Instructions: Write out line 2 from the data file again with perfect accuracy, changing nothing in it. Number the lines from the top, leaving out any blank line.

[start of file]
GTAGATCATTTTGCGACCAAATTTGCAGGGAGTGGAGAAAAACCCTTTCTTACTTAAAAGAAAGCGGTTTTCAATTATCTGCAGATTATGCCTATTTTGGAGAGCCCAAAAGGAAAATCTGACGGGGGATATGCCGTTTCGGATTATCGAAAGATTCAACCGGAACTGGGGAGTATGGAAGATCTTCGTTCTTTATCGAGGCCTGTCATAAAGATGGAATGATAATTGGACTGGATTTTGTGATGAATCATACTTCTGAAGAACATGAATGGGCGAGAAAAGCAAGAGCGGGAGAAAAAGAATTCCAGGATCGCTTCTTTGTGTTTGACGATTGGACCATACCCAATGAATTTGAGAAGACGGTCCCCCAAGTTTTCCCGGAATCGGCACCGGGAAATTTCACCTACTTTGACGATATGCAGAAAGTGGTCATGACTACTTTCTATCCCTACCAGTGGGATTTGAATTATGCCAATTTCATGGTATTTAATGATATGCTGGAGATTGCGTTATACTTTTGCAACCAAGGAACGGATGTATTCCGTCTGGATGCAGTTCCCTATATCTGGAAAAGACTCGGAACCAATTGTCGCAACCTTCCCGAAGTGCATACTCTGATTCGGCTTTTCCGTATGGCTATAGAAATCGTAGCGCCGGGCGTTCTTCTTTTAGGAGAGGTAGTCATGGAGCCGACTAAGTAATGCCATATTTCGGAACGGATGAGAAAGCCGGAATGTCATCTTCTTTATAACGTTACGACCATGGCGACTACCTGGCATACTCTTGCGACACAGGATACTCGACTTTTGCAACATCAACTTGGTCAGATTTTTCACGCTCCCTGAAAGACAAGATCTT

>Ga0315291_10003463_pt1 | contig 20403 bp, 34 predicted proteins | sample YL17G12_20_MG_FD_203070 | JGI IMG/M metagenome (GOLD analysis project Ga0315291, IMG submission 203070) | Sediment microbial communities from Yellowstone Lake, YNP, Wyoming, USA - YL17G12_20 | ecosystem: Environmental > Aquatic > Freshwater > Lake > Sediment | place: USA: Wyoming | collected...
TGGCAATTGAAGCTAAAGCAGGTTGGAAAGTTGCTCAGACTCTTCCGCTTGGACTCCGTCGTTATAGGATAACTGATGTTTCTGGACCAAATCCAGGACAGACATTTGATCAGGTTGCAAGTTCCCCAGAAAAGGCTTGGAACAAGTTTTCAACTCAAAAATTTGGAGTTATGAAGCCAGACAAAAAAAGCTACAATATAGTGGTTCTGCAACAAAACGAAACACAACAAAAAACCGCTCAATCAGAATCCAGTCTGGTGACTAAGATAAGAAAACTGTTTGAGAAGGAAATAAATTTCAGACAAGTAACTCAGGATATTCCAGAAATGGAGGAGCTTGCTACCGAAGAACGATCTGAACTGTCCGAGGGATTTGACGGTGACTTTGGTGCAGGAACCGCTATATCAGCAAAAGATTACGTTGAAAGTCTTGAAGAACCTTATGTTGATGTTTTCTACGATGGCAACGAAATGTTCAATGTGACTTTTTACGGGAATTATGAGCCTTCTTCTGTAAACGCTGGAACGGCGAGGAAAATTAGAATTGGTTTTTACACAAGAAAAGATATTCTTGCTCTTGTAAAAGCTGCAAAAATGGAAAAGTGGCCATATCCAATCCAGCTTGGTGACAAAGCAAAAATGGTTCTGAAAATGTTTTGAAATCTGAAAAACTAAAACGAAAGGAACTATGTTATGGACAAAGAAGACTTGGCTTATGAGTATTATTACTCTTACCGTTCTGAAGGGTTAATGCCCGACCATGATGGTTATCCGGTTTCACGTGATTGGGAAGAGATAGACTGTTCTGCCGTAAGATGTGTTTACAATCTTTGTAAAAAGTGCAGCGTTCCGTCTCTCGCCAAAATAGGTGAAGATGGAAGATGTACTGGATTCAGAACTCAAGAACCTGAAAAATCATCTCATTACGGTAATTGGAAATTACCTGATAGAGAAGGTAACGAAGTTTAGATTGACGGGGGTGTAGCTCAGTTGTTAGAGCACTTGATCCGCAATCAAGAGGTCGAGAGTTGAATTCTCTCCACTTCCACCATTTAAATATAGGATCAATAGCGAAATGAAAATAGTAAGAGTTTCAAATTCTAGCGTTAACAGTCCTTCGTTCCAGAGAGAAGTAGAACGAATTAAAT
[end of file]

>Ga0315291_10003463_pt1 | contig 20403 bp, 34 predicted proteins | sample YL17G12_20_MG_FD_203070 | JGI IMG/M metagenome (GOLD analysis project Ga0315291, IMG submission 203070) | Sediment microbial communities from Yellowstone Lake, YNP, Wyoming, USA - YL17G12_20 | ecosystem: Environmental > Aquatic > Freshwater > Lake > Sediment | place: USA: Wyoming | collected...